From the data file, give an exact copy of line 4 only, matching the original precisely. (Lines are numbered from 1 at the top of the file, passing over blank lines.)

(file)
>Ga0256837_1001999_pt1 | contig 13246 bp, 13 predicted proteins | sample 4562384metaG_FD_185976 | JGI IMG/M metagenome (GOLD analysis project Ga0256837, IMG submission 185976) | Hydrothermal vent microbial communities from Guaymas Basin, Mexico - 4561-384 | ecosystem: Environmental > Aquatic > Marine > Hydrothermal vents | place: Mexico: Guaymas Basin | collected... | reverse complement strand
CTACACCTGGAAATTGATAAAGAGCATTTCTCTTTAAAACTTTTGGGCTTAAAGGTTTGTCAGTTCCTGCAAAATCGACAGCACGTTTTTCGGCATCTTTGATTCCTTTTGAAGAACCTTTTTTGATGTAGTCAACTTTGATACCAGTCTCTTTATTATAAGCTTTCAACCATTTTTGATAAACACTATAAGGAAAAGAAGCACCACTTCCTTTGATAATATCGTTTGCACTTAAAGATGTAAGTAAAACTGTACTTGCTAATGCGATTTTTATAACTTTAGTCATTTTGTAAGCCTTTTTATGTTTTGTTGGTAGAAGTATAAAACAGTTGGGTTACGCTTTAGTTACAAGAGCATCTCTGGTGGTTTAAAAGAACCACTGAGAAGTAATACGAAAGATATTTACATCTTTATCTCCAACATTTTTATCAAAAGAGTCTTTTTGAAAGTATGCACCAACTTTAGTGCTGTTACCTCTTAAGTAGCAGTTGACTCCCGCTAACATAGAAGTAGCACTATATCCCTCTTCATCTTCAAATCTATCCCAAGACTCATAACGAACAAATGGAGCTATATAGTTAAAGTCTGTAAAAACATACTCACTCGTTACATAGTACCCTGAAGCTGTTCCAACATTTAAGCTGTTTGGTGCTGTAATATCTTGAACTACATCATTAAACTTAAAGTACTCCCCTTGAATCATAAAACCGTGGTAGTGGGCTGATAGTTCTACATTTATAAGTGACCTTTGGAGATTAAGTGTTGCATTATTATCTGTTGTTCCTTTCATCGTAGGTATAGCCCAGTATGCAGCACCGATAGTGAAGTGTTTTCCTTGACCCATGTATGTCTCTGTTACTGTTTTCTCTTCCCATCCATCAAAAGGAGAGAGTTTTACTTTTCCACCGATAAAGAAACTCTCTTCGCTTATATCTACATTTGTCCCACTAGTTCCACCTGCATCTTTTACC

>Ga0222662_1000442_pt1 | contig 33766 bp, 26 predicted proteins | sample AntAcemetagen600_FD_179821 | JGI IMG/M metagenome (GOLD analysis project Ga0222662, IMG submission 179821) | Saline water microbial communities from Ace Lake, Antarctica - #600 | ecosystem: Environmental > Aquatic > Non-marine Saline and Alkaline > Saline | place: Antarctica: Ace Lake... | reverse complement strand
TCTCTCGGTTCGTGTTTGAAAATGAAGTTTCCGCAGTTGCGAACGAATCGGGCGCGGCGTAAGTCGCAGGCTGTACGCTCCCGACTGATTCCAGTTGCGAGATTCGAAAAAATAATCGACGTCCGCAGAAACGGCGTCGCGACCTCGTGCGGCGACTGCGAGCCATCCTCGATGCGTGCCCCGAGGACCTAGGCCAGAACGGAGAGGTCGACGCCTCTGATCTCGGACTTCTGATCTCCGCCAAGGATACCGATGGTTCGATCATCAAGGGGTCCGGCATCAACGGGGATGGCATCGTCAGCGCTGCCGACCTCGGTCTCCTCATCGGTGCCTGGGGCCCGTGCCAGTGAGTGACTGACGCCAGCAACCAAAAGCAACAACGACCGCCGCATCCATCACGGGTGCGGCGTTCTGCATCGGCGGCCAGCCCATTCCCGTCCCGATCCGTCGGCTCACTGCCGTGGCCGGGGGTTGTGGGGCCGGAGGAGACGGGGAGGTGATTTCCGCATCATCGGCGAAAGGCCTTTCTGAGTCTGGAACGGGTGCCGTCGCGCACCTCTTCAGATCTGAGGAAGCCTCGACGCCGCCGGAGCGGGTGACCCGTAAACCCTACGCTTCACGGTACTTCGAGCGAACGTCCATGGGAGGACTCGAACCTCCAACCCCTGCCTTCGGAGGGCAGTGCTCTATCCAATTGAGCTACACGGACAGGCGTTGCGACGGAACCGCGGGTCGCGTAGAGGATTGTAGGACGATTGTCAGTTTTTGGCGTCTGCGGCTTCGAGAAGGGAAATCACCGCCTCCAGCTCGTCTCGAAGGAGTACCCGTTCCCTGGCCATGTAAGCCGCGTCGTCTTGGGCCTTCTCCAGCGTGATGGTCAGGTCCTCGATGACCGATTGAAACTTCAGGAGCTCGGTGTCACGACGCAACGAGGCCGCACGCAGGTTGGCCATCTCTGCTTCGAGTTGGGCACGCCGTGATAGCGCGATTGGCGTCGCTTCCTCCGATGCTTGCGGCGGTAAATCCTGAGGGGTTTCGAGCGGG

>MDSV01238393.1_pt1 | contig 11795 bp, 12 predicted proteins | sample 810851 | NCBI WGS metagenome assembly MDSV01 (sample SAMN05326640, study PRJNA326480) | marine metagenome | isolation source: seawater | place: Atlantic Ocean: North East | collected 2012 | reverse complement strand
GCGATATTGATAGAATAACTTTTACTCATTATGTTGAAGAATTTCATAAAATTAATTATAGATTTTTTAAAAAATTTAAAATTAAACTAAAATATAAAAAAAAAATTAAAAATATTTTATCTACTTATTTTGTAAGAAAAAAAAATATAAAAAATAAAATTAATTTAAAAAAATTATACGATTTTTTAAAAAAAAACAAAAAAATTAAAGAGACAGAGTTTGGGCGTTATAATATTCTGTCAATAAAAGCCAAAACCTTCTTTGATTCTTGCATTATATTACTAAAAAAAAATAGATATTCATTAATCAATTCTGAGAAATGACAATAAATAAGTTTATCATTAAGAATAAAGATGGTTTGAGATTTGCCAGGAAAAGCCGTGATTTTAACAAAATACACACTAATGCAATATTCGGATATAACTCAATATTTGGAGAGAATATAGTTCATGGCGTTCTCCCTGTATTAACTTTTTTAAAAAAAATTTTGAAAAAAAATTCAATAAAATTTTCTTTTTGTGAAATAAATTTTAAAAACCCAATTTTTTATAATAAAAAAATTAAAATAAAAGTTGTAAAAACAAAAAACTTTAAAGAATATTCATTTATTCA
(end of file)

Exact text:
TCTCTCGGTTCGTGTTTGAAAATGAAGTTTCCGCAGTTGCGAACGAATCGGGCGCGGCGTAAGTCGCAGGCTGTACGCTCCCGACTGATTCCAGTTGCGAGATTCGAAAAAATAATCGACGTCCGCAGAAACGGCGTCGCGACCTCGTGCGGCGACTGCGAGCCATCCTCGATGCGTGCCCCGAGGACCTAGGCCAGAACGGAGAGGTCGACGCCTCTGATCTCGGACTTCTGATCTCCGCCAAGGATACCGATGGTTCGATCATCAAGGGGTCCGGCATCAACGGGGATGGCATCGTCAGCGCTGCCGACCTCGGTCTCCTCATCGGTGCCTGGGGCCCGTGCCAGTGAGTGACTGACGCCAGCAACCAAAAGCAACAACGACCGCCGCATCCATCACGGGTGCGGCGTTCTGCATCGGCGGCCAGCCCATTCCCGTCCCGATCCGTCGGCTCACTGCCGTGGCCGGGGGTTGTGGGGCCGGAGGAGACGGGGAGGTGATTTCCGCATCATCGGCGAAAGGCCTTTCTGAGTCTGGAACGGGTGCCGTCGCGCACCTCTTCAGATCTGAGGAAGCCTCGACGCCGCCGGAGCGGGTGACCCGTAAACCCTACGCTTCACGGTACTTCGAGCGAACGTCCATGGGAGGACTCGAACCTCCAACCCCTGCCTTCGGAGGGCAGTGCTCTATCCAATTGAGCTACACGGACAGGCGTTGCGACGGAACCGCGGGTCGCGTAGAGGATTGTAGGACGATTGTCAGTTTTTGGCGTCTGCGGCTTCGAGAAGGGAAATCACCGCCTCCAGCTCGTCTCGAAGGAGTACCCGTTCCCTGGCCATGTAAGCCGCGTCGTCTTGGGCCTTCTCCAGCGTGATGGTCAGGTCCTCGATGACCGATTGAAACTTCAGGAGCTCGGTGTCACGACGCAACGAGGCCGCACGCAGGTTGGCCATCTCTGCTTCGAGTTGGGCACGCCGTGATAGCGCGATTGGCGTCGCTTCCTCCGATGCTTGCGGCGGTAAATCCTGAGGGGTTTCGAGCGGG